“Tolstoy, Chekhov, and the music of Russian prose”

The latest CamCREES bibliographical notes look at Dr Rosamund Bartlett’s talk on 3 December 2013 on Chekhov, Tolstoi, music, and English modernism.  They end with explorations of a major new website about Tolstoi and the incredible literary resources offered by the online Fundamental’naia elektronnaia biblioteka (Fundamental electronic dictionary).

The end of Chekhov's short story Student, showing the enormous 94-word concluding sentence, which Dr Bartlett mentioned in her talk (757:23.d.90.96)

The end of Chekhov’s short story Student, showing the enormous 94-word concluding sentence, which Dr Bartlett mentioned in her talk (757:23.d.90.96)

The final CamCREES seminar of the Michaelmas term and the last of the seminars arranged as part of Dr Katia Bowers’ CEELBAS-funded project ‘Promoting the Study of Nineteenth-Century Russian Literature in the UK’ saw an excellent turnout for an extremely interesting talk.  Dr Rosamund Bartlett of the University of Oxford spoke about music and the works of Chekhov and Tolstoi, looking at patterns of musical composition in the writings of these authors and drawing links with Virginia Woolf and Katherine Mansfield, whose own work has recently started to be considered in musical terms.  As Dr Bartlett explained, these new angles of criticism cast Chekhov and Tolstoi, traditionally considered realists, in a more modernist light.

Dr Bartlett included a huge number of references to literary and musical compositions and also to critical works – as great in number as the subject area she covered was in size!  An early highlight of the talk was an exploration of the acquaintance and great mutual respect of Chekhov and Chaikovskii (Tchaikovsky).  Dr Bartlett showed photos they sent each other in 1889.  Chaikovskii wrote on his A.P. Chekhovu ot plammenogo pochitatelia (To A.P. Chekhov from an ardent admirer), while Chekhov wrote on his, which was sent in reply, Petru Il’ichu Chaikovskomu na pamiat’ o serdechno predannom i blagodarnom pochitatele Chekhove (To Petr Il’ich Chaikovskii, as a memento of his sincerely devoted and grateful admirer Chekhov).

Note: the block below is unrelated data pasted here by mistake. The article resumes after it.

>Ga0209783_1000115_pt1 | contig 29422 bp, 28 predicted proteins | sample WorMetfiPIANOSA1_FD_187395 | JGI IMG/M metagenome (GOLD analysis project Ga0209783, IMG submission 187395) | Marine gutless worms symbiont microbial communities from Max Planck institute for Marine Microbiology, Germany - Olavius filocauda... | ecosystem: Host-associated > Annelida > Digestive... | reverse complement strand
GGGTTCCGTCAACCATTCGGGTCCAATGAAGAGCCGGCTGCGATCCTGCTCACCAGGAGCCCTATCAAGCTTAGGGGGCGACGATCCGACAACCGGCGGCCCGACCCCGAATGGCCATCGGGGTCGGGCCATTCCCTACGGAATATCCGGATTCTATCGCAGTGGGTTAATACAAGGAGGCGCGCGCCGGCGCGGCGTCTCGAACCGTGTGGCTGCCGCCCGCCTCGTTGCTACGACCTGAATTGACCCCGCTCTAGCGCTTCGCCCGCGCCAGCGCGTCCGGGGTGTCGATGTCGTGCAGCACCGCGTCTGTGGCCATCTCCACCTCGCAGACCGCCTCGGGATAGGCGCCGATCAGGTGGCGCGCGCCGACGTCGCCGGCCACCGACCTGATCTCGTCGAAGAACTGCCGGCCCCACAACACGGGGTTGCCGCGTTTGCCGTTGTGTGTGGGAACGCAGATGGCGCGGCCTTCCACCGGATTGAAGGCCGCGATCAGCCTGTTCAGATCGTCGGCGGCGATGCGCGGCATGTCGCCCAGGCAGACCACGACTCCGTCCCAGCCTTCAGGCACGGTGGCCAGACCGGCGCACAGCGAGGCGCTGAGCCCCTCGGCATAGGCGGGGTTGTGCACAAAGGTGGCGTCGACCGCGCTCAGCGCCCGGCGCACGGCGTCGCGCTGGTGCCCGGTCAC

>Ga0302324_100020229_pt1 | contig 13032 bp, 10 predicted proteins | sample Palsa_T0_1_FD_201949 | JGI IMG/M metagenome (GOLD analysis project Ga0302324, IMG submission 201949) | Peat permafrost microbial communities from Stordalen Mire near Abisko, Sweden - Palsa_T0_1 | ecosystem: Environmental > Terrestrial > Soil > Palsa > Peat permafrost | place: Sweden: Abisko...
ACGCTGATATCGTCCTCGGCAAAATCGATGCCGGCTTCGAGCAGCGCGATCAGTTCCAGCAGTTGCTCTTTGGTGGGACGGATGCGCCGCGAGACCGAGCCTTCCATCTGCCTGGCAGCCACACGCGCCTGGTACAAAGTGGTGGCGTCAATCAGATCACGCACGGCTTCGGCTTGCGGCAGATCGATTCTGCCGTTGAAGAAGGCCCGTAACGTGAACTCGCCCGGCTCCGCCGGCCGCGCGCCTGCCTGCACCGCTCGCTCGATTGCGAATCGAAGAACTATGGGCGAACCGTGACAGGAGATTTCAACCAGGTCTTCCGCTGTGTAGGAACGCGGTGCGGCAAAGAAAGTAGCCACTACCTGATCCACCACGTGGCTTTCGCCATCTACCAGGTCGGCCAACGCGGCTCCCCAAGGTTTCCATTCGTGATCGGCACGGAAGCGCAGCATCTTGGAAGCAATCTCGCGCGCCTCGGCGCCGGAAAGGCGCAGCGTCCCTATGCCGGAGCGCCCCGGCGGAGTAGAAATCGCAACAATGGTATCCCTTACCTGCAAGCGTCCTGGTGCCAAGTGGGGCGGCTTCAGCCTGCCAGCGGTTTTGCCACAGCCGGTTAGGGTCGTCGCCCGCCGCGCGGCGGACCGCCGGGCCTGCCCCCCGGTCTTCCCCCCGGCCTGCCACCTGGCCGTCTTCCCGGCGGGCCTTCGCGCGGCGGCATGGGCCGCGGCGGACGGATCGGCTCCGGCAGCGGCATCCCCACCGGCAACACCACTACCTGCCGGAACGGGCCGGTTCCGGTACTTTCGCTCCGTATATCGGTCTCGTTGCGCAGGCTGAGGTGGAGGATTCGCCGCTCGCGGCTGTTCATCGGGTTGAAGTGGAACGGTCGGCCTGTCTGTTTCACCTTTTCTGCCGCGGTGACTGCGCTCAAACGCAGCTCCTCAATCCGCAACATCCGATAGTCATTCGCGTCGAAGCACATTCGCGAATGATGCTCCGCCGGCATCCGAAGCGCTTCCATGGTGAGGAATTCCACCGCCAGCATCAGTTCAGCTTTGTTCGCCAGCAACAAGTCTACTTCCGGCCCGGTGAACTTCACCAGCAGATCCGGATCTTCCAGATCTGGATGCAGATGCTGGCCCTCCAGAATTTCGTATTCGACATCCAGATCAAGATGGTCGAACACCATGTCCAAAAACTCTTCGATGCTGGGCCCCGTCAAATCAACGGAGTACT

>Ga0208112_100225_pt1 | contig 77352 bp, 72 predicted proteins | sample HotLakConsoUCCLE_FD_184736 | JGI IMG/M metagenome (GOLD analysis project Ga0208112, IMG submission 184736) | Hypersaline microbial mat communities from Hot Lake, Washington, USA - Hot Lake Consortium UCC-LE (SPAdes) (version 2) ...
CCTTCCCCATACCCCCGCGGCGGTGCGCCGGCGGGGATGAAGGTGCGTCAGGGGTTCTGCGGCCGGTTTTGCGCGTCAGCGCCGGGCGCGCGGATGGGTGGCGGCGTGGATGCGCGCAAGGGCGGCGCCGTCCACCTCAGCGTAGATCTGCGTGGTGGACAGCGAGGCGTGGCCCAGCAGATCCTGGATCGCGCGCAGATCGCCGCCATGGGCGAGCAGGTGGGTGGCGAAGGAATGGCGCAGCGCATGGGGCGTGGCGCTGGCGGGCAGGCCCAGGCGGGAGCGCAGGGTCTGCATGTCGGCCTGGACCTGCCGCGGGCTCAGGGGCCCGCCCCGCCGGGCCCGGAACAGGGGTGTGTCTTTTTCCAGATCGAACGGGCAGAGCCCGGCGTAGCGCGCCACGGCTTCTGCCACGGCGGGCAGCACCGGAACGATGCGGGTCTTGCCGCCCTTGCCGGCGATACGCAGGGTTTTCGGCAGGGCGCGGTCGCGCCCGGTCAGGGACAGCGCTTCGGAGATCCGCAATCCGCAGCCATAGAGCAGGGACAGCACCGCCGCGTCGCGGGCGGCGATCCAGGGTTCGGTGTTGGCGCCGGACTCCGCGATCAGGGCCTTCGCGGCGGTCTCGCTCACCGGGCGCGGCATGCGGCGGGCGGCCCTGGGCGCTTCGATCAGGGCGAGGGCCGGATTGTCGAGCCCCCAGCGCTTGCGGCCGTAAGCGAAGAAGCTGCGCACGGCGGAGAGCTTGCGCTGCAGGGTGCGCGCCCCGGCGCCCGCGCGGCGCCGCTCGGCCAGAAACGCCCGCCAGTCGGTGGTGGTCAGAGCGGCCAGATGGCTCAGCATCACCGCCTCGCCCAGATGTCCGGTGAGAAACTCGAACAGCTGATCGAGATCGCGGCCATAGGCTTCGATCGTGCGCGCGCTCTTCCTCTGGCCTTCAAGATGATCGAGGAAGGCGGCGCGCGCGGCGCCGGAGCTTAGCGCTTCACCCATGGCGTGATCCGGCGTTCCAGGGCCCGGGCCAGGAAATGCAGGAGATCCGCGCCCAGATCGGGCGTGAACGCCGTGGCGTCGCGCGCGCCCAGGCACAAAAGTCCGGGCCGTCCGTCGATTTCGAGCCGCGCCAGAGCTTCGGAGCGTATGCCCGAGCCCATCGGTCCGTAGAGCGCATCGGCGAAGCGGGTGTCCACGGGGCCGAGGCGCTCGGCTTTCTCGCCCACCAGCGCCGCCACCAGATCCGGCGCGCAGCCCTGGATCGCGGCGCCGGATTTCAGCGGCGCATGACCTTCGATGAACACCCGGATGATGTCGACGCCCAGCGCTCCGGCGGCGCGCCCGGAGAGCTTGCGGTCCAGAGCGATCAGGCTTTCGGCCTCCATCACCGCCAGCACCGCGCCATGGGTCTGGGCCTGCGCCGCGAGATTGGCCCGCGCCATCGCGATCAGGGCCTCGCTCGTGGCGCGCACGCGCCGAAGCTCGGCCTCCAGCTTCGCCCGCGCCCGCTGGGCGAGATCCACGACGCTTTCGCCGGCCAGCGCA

Hunting down such quotations would until relatively recently have involved a trip to the North Wing of the University Library to look at Chekhov material, and possibly one to the South Front to look in the music section.  While the physical holdings of the Library remain of tantamount value to researchers, Dr Bartlett’s talk allows a digression from Cambridge libraries to look instead at two very significant online resources which are freely available to any internet user.

The first is specifically related to Tolstoi.  The http://www.tolstoy.ru site was set up by the State Tolstoi Museum and the Iasnaia Poliana Museum (Iasnaia Poliana was Tolstoi’s home).  An English-language announcement about the site can be read here on the English-language site of RIA Novosti, the press agency which has recently been controversially “reorganised” by the Russian government (RIA Novosti’s piece on news of their own fate is linked to here).  The tolstoy.ru announcement mentions the efforts made by thousands of volunteers from across the country to proofread the 90-volume collected works of Tolstoi which will be the backbone of the site.  A slightly more in-depth look at the volunteers’ work has featured in the New Yorker and can be read on this page.

The 90-volume set is going online gradually and not all texts have been uploaded at the time of writing, but the site is already a very interesting resource.  Among the most striking material already uploaded are hundreds of photos of Tolstoi and dozens of recordings of his voice.

The other resource has been online for over a decade, but deserves constant championing and is the source from which the Chekhov/Chaikovskii quotations given above were found, easily and quickly.  The http://www.feb-web.ru site is introduced in its English-language front page as follows: “‘FEB-web’ is short for The Fundamental Digital Library of Russian Literature and Folklore, a project instituted in 1995 by the Gorky Institute of World Literature and the Informregistr Center at the Russian Ministry for Communications, and online since July 2002”.  The introduction goes on to explain that FEB-web is made up of “Digital Scholarly Editions (DSE) … Each DSE combines an exhaustive collection of primary texts with all the essential secondary literature and bibliographical works you need to do research on a given author, genre, or work.”

It is a staggering resource which can significantly benefit students and researchers of Russian literature – do take a look.

The CamCREES bibliographical notes aim to link Cambridge library resources with the fortnightly seminars hosted by CamCREES (the Cambridge Committee for Russian and East European Studies) in the Michaelmas and Lent terms of each academic year.  Each set of notes starts by looking at the specifics of a seminar and then goes on to explore related research tips and library issues.  The CamCREES bibliographical notes were introduced in February 2011 on the University Library’s Slavonic webpages, where all earlier notes can be found.

– Mel Bach

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